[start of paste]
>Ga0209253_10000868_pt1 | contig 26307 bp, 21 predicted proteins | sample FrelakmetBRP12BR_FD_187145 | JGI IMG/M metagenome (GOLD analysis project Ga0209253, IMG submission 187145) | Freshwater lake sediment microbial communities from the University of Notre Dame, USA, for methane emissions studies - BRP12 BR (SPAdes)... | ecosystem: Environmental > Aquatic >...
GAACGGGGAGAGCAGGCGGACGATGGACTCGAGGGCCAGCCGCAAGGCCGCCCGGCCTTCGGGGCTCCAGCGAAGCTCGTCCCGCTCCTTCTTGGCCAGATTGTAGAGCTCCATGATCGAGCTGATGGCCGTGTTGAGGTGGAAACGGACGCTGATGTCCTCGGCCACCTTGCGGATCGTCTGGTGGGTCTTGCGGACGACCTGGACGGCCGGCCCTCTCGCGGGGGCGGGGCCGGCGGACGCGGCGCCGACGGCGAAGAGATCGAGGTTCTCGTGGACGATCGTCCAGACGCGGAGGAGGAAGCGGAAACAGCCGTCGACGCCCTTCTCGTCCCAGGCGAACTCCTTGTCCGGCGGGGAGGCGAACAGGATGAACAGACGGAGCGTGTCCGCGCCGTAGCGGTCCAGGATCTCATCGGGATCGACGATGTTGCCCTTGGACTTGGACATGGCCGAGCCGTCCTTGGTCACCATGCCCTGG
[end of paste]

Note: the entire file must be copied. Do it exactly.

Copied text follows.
>Ga0209253_10000868_pt1 | contig 26307 bp, 21 predicted proteins | sample FrelakmetBRP12BR_FD_187145 | JGI IMG/M metagenome (GOLD analysis project Ga0209253, IMG submission 187145) | Freshwater lake sediment microbial communities from the University of Notre Dame, USA, for methane emissions studies - BRP12 BR (SPAdes)... | ecosystem: Environmental > Aquatic >...
GAACGGGGAGAGCAGGCGGACGATGGACTCGAGGGCCAGCCGCAAGGCCGCCCGGCCTTCGGGGCTCCAGCGAAGCTCGTCCCGCTCCTTCTTGGCCAGATTGTAGAGCTCCATGATCGAGCTGATGGCCGTGTTGAGGTGGAAACGGACGCTGATGTCCTCGGCCACCTTGCGGATCGTCTGGTGGGTCTTGCGGACGACCTGGACGGCCGGCCCTCTCGCGGGGGCGGGGCCGGCGGACGCGGCGCCGACGGCGAAGAGATCGAGGTTCTCGTGGACGATCGTCCAGACGCGGAGGAGGAAGCGGAAACAGCCGTCGACGCCCTTCTCGTCCCAGGCGAACTCCTTGTCCGGCGGGGAGGCGAACAGGATGAACAGACGGAGCGTGTCCGCGCCGTAGCGGTCCAGGATCTCATCGGGATCGACGATGTTGCCCTTGGACTTGGACATGGCCGAGCCGTCCTTGGTCACCATGCCCTGG